A Page Changer: July/August 2012 | STATE LEGISLATURES MAGAZINE
Young people engage with the legislature through a program like no other in Virginia.
By Bladen Finch
Eighty middle school students descend on Virginia’s Capitol Square the second week of every January. The kids aren’t on a field trip. They’re a select group of students reporting for work as pages and messengers.
Bethany Gottschall was there this year to drop off her daughter Caroline. It was 18 years ago that Bethany herself served as a Senate page, and her return to the Capitol evoked fond memories of her service and an appreciation for the effort of Virginia’s General Assembly to preserve the program.
“I think it is wonderful that the pages have this opportunity, and that the senators and staff dedicate their time to make this a possibility,” says Gottschall.
Teaching Good Habits
Pages and messengers tackle hundreds of work assignments while navigating the halls in which Thomas Jefferson, James Monroe, James Madison and other notable statesmen once walked. Staff members teach, encourage and mentor pages and messengers as they harness the concept of hard work, develop an ability to think critically, and develop job skills working alongside top government officials.
The Senate Clerk’s Office conducts a two-day training session emphasizing responsibility and time management skills. The young people also learn about the tasks they will handle in the bill room, post office, clerk’s office, public information offices and concierge desks. (House pages have similar responsibilities, including work in the governor’s office.)
For Senate pages and messengers, the most anticipated assignment is working in the Senate chamber, where they prepare members’ desks and often speak with tourists and visiting school groups.
“They are our legs, energy and enthusiasm,” says Susan Clarke Schaar, clerk of the Senate.
Pages and messengers hear testimony in committees from experts and ordinary citizens, and witness floor speeches and listen to debates on topics ranging from abortion to taxes. They discover that, like making sausage, the process is not always pretty. This is real life civics.
What makes Virginia’s program different than others—about half the states have some type of page program—is that the young people stay in Richmond for the entire session.
In the hotel, chaperones keep an eye on etiquette and help teach some important lessons, such as the value of compromise when sharing a room. The students must get up on their own, dress in uniform, have breakfast and walk to the Capitol by 8:15 a.m. Roll call is taken, uniforms inspected, announcements given and assignments made. Quitting time is 5 p.m.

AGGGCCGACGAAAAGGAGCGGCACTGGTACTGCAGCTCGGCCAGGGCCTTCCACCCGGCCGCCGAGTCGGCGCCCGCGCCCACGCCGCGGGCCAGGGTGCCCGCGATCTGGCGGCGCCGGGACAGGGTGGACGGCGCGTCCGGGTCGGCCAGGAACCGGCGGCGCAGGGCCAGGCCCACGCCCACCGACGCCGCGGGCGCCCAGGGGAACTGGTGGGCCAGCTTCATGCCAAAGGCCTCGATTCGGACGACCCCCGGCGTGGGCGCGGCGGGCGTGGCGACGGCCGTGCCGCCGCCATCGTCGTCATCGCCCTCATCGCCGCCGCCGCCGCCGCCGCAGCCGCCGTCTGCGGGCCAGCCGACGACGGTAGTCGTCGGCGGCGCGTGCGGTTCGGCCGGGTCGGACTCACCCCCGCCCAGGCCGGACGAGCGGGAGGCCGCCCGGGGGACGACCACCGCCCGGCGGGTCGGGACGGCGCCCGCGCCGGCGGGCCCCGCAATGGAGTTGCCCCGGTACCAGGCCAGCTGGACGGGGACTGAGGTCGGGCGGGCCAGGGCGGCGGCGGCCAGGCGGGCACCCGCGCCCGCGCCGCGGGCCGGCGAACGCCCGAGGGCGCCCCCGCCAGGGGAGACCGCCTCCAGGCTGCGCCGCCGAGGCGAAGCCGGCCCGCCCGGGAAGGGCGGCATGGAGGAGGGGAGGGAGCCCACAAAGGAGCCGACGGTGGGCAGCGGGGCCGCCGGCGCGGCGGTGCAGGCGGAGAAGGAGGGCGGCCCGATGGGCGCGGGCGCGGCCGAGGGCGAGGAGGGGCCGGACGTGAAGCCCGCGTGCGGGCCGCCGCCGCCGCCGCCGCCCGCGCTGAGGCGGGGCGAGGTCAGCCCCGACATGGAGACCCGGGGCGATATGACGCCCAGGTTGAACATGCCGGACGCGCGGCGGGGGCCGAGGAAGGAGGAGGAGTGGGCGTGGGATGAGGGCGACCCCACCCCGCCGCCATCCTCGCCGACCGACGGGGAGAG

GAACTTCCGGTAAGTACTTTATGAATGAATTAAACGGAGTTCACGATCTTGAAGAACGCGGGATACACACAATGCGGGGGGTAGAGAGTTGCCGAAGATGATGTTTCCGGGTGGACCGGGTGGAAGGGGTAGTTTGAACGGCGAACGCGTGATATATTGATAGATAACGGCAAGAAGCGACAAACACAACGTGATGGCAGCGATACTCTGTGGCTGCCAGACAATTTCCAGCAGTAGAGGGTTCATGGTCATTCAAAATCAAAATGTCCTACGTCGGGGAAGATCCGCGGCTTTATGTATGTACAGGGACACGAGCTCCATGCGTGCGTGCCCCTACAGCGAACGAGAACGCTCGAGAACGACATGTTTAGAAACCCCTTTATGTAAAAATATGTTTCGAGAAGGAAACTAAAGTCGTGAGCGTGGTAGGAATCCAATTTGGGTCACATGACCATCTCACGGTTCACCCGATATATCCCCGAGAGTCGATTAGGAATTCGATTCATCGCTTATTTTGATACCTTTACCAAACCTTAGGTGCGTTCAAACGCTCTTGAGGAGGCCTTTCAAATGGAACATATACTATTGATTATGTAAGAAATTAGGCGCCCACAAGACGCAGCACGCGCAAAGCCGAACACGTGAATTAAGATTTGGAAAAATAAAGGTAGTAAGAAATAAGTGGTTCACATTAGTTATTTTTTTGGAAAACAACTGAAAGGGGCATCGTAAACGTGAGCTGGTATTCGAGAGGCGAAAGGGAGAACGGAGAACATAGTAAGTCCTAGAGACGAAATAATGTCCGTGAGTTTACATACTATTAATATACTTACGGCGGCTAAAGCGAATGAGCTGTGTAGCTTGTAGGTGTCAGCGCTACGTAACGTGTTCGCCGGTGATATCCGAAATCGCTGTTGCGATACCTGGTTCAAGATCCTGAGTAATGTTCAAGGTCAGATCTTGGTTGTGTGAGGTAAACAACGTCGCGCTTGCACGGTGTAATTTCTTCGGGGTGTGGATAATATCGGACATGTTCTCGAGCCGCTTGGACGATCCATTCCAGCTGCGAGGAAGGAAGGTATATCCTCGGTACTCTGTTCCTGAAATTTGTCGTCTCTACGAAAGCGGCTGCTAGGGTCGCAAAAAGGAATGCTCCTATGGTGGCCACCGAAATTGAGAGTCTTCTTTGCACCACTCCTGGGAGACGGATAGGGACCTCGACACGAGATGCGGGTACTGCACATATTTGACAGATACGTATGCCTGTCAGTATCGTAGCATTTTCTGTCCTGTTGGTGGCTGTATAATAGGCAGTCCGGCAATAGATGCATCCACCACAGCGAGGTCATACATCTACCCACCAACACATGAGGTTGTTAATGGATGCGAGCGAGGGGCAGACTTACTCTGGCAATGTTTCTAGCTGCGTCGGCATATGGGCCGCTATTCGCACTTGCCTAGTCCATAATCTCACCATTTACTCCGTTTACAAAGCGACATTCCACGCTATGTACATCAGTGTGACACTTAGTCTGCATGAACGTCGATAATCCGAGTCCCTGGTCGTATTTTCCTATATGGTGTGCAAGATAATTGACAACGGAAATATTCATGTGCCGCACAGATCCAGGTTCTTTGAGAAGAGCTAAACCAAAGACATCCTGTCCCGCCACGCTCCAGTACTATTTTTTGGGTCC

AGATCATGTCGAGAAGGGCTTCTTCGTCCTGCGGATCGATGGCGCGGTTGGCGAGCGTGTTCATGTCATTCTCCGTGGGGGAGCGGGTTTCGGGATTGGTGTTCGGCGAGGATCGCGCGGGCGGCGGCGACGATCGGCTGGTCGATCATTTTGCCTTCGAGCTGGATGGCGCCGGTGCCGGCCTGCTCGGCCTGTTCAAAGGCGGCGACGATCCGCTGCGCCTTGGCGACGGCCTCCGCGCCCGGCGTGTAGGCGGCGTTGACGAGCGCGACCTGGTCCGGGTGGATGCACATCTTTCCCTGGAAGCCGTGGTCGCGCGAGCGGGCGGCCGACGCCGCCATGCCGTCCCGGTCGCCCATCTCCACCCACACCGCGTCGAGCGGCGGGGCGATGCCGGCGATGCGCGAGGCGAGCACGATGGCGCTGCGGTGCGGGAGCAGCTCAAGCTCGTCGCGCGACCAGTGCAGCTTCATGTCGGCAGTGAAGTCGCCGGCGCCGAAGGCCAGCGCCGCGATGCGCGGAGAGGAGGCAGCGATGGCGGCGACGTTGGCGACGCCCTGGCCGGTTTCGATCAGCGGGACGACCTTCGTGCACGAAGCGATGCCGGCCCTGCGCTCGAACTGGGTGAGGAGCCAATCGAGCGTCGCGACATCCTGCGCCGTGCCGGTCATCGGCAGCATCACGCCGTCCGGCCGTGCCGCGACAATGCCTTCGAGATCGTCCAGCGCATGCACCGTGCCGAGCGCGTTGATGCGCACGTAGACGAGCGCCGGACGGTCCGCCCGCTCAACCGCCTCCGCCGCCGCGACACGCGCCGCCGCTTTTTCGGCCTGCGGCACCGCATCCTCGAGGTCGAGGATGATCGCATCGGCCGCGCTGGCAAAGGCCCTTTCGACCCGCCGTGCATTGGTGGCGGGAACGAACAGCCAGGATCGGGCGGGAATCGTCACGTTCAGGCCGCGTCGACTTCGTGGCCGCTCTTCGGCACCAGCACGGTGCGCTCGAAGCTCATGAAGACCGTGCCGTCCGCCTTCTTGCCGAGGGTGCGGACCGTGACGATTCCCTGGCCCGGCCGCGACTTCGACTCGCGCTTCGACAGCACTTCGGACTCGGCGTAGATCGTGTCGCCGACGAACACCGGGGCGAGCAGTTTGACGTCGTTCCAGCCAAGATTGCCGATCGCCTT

Pages and messengers must be 13 or 14 years old. Applicants must have an A or B average and written permission from their school principals. They complete an application as well as write an essay.
On a rotating basis, senators choose 11 of the pages, while leaders appoint another five, including a page for the lieutenant governor. Senate messengers are appointed by the clerk of the Senate at the recommendation of senators who do not make an appointment that year. This results in about 34 young people serving in the Senate. In the House, the speaker makes the appointments, for a class of about 40.
Like parliamentary floor motions, the program has deep roots. The Virginia General Assembly, America’s oldest English-speaking representative assembly, has met in the present day Capitol since 1788. As early as 1848, nearly 100 years after the legislature convened in Thomas Jefferson’s “Temple on the Hill,” the first mention of pages appears in the Senate and House journals.
“I felt like I was treading on hallowed ground,” says Sallie Johnston, a teacher with Henrico County Public Schools, reflecting on her experiences as a page nearly 40 years ago. In 1970, she was the first female Senate page and “forming friendships took some time,” she says, noting the resistance of the boys to the change.
“There’s no way to teach government the way it is taught in this program. It is a remarkable experience,” says Johnston.
Learning extends beyond normal work hours. Mandatory study hall each evening, complete with tutors, ensures these future leaders keep up with their studies.
The education extends even further. Senate pages and messengers are charged with completing a community service project and bi-weekly newsletter that is sent to staff, senators and parents. They tour local historic sites and museums to gain an appreciation of Virginia’s rich culture and heritage.
Some of the best traditions include the annual reception at the Governor’s Mansion and the Capitol Classic basketball game where pages and messengers cheer on senators, delegates and the governor. At St. John’s Church, each class hears a re-enactment of Patrick Henry’s “Give Me Liberty or Give Me Death” speech, containing many of the parliamentary motions still used today. And, toward the end of session, senators switch rolls with the pages and messengers for a lively mock legislature.
The program has a loyal cadre of veterans. They fill the Senate and House galleries every January with great memories of what the program meant to them.
“I knew Caroline would have a great experience,” says Gottschall. Not only did her daughter gain maturity, she also “was able to look after herself and keep up with her school work.”
It was a life-changing nine-week session. “She wanted to be a film director. Now, she talks about pursing law and politics.”
Bladen Finch directs the Senate page program in Virginia and was a Senate messenger himself back in 1994.